Just don’t refer to the Holy Spirit as it.

The Spirit is not a force. The Spirit is not love between the Father and the Son. The Spirit is not the power of God in the world. The Spirit is a person. This person connects us to God. Technically, this person connects us to the Godhead, which is theological language for the three persons of the Holy Trinity together. Below is a funny video trying to explain the Trinity.

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Article III-The Son-His Resurrection and Exaltation

Continuing on the series of the Free Methodist Church’s Articles of Religion (see here and here for an explanation of the series and format):

Empty_Tomb¶104 The Son-His Resurrection and Exaltation

Jesus Christ is risen victorious from the dead. His resurrected body became more glorious, not hindered by ordinary human limitations. Thus He ascended into heaven. There He sits as our exalted Lord at the right hand of God the Father, where He intercedes for us until all His enemies shall be brought into complete subjection. He will return to judge all people. Every knee will bow and every tongue confess Jesus Christ is Lord, to the glory of God the Father.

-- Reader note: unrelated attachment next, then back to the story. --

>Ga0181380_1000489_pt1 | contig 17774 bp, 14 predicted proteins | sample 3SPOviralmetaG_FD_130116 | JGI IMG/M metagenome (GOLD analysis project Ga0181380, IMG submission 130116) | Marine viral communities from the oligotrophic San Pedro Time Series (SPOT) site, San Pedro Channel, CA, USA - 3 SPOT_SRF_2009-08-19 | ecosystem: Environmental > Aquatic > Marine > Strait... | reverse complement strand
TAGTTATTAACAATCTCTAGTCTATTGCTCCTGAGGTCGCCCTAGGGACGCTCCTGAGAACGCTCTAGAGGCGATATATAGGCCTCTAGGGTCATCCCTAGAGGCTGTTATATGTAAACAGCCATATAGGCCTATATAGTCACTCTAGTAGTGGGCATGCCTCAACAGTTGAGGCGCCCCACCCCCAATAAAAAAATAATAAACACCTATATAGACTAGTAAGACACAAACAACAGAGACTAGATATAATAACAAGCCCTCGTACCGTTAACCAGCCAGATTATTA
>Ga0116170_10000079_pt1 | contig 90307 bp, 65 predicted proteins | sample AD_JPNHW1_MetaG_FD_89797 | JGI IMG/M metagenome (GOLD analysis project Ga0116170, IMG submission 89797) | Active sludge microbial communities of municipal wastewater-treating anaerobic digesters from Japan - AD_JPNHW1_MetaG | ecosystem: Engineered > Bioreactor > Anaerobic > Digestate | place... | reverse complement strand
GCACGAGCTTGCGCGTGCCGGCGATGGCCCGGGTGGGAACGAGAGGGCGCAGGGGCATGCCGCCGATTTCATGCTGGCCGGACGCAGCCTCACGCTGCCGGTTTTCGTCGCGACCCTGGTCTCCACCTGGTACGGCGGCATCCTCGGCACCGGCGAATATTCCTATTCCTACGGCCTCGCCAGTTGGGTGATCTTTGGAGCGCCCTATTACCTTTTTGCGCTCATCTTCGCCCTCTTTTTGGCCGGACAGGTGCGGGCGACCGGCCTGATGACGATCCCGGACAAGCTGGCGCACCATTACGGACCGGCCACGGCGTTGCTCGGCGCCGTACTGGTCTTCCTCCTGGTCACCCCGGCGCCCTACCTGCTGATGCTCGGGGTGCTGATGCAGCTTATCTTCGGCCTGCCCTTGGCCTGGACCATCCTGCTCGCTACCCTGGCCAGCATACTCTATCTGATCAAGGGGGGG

¶131 Scriptural References

The doctrines of the Free Methodist Church are based upon the Holy Scriptures and are derived from their total biblical context. The references below are appropriate passages related to the given articles. They are listed in their biblical sequence and are not intended to be exhaustive. Matthew 25:31-32; Luke 24:1-7; 24:39; John 20:19; Acts 1:9-11; 2:24; Romans 8:33-34; 2 Corinthians 5:10; Philippians 2:9-11; Hebrews 1:1-4.

Free Methodists believe that Jesus Christ bodily rose from the dead. This means that the tomb was truly empty and when he had his encounters with the apostles and disciples for the next forty days, it was with that physical body. This was the same body he had when he was born from Mary, grew, and traveled around Galilee and Judea preaching and teaching. Of course there were some differences–the biggest being that he is no longer dead!